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Children’s Commissioner accuses Ministers of breaking law

Children’s Commissioner accuses Ministers of breaking law

Wednesday 20 October 2021

Children’s Commissioner accuses Ministers of breaking law


The Children’s Commissioner has accused Jersey Ministers of breaking the law by failing to consult with her when they were drawing up covid emergency measures.

In a report shared with politicians tasked with reviewing the pandemic’s impact on children, Deborah McMillan says that the Government did not communicate with her in the early stages of the pandemic on decisions that had a “disproportionate negative impact on particular groups of children.”

It notes that she wrote to the Chief Minister in May 2020 to inform him of his legal obligation to consult with her on any enactment concerning the rights of children.

"The Children's Commissioner had not been consulted on several matters which were pertinent to the rights of children and young people, meaning that the relevant Ministers were in breach of Article 25 of the [Commissioner for Children and Young People (Jersey) Law 2019]," it reads.

"Similarly, the Children's Commissioner has not been involved in emergency planning meetings dealing with issues that would affect the rights of children and young people, nor had she been made aware of press conferences that were occurring."

"This has resulted in her being asked to comment on matters where she was not aware of what had taken place.

"Incredibly, on raising this as an issue, the Children's Commissioner was informed that she should check the gov.je website for the latest press releases, which is an unacceptable solution."

Although the Commissioner later received an apology from the Chief Minister and there were "improvements" in engagement, the report notes that "the Government did not meet regularly with the Commissioner to listen to concerns and answer questions", which she said was not helped by the Children's Minister role being held by three different people in the period.

The issue repeated itself in August 2021 when the reopening of schools was being discussed. The Commissioner wrote to the Chief Minister to set out her concerns that she "had not been consulted on the restrictions" and that a Children's Rights Impact Assessment had not been completed.

Children_School.jpeg

Pictured: The Commissioner said that there were "inconsistencies in the ways in which schools supported children to return to the classroom after lockdown."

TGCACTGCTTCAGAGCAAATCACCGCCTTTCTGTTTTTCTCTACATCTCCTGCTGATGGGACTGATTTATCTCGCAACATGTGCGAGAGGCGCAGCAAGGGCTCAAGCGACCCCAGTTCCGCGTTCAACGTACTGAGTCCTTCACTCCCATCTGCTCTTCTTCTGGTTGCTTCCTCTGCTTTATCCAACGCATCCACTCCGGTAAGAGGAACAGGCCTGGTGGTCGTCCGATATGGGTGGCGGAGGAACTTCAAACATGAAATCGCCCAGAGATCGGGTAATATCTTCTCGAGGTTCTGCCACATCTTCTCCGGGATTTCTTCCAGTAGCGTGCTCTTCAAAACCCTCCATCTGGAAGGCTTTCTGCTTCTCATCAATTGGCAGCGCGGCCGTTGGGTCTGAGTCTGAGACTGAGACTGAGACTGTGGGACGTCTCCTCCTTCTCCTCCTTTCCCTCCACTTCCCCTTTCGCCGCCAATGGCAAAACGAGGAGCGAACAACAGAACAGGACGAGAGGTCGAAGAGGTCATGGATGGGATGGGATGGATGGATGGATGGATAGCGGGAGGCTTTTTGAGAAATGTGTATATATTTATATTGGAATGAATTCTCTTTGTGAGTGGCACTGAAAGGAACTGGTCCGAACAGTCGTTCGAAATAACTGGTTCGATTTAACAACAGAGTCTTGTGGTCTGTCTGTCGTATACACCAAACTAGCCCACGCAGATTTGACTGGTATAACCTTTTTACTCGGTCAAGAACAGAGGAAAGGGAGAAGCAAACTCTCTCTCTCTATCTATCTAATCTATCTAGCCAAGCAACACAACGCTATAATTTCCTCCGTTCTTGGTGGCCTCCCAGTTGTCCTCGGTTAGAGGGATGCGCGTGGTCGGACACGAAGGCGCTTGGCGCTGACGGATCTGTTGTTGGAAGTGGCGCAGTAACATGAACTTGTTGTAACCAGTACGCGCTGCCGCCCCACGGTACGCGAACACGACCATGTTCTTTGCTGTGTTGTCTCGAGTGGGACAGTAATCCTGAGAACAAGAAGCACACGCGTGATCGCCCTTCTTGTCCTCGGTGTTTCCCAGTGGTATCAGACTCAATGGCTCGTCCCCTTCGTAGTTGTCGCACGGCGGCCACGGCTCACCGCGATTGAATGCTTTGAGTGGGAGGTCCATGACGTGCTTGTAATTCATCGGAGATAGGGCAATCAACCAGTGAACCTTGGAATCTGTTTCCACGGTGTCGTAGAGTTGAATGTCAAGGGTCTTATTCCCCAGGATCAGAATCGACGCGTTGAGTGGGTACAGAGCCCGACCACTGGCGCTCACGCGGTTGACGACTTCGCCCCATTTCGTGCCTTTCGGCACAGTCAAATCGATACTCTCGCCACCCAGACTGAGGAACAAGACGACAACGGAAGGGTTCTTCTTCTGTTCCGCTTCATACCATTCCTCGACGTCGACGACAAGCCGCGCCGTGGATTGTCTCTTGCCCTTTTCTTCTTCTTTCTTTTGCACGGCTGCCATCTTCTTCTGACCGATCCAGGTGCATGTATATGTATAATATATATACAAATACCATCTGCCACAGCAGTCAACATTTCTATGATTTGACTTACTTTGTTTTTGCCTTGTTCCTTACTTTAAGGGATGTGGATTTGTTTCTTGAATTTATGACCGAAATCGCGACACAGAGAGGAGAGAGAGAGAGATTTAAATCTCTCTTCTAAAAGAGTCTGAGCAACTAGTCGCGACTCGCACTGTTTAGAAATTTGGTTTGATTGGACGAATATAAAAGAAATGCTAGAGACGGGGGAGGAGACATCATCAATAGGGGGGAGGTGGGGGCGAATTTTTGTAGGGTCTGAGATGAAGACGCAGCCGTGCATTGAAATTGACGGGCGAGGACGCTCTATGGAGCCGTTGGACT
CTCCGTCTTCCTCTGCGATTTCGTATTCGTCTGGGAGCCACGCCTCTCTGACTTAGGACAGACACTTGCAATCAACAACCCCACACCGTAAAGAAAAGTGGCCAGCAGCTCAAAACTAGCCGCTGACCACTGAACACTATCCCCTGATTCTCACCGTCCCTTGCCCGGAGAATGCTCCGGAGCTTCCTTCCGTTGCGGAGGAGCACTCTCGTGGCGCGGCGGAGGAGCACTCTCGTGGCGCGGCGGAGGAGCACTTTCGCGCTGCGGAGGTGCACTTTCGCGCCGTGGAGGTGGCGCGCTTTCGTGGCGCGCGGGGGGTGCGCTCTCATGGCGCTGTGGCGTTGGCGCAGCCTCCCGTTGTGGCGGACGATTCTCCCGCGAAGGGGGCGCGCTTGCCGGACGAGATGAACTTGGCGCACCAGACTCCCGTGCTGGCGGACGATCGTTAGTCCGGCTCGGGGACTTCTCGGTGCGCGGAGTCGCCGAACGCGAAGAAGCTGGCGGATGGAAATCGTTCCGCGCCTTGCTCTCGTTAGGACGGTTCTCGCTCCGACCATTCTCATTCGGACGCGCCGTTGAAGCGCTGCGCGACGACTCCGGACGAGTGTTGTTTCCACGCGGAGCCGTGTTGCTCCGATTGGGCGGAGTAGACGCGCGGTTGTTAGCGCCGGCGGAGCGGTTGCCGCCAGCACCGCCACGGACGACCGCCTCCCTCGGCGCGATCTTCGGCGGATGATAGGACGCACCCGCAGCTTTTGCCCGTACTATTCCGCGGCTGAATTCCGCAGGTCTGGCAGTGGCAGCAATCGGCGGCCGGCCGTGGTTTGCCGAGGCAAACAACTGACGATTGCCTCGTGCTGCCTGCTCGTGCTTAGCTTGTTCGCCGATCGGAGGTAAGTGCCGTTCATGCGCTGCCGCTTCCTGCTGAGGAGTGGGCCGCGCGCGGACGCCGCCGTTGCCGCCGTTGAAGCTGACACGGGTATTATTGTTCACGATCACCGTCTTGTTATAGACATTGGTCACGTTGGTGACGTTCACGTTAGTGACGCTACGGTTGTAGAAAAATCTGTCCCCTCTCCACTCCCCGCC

After this initial letter, which criticised the Government's plans for schools as "too cautious and risk-averse", as well as "disproportionate and unnecessary", changes were made to the rules with a commitment to regularly review them.

The comments come within the context of a wider look at the covid response's impact on children - reflections which have been shared with the Children, Education and Home Affairs Scrutiny Panel.

The report reflects on the sharp rise of 104% in young people being arrested during the pandemic, increases in the waiting list for access to child mental health services (with 909 children waiting as of July 2021), and sectioned children being transferred from Robin Ward to secure children's home, Greenfields. It also highlighted an increase in children exposed to domestic abuse and inequalities in education provision.

In the report, the Children's Commissioner also observes how messages received from Government on the pandemic were not always "accessible" for children, and that advice on "isolation and attending school [was] often confused and conflicting."

"We already know from the joint Covid survey that we did with the government that 48% of our children and young people have told us that they're feeling anxious, worried and stressed. That hasn't gone away," the Commissioner reported.

"Therefore, when you are passing on really important public health messages to children, you do not say, 'If you share a vape with somebody, your granny might die', which is essentially what the Chief Minister was saying."

Concluding, the report states that the "Commissioner was not routinely approached to provide children's human rights advice on the Emergency Measures."

It adds that recommendations from the European Network of Ombudspersons for Children should be implemented to ensure the Government respect children's rights in future public health emergencies.

Express has explored the report's findings on the pandemic's impact on children in-depth HERE.

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Posted by gordon le claire on
I guess that's her on the way out as is normal when anybody disagrees with this lots of ministers
Posted by nigel pearce on
Do we really need a children’s commissioner?
Surely everything is covered by existing laws and this position is superfluous.
Posted by Louise Bree on
We just need a government who puts every islander first - not just the rich! Then the parents of those children may be able to provide for their children and then we would not need her!
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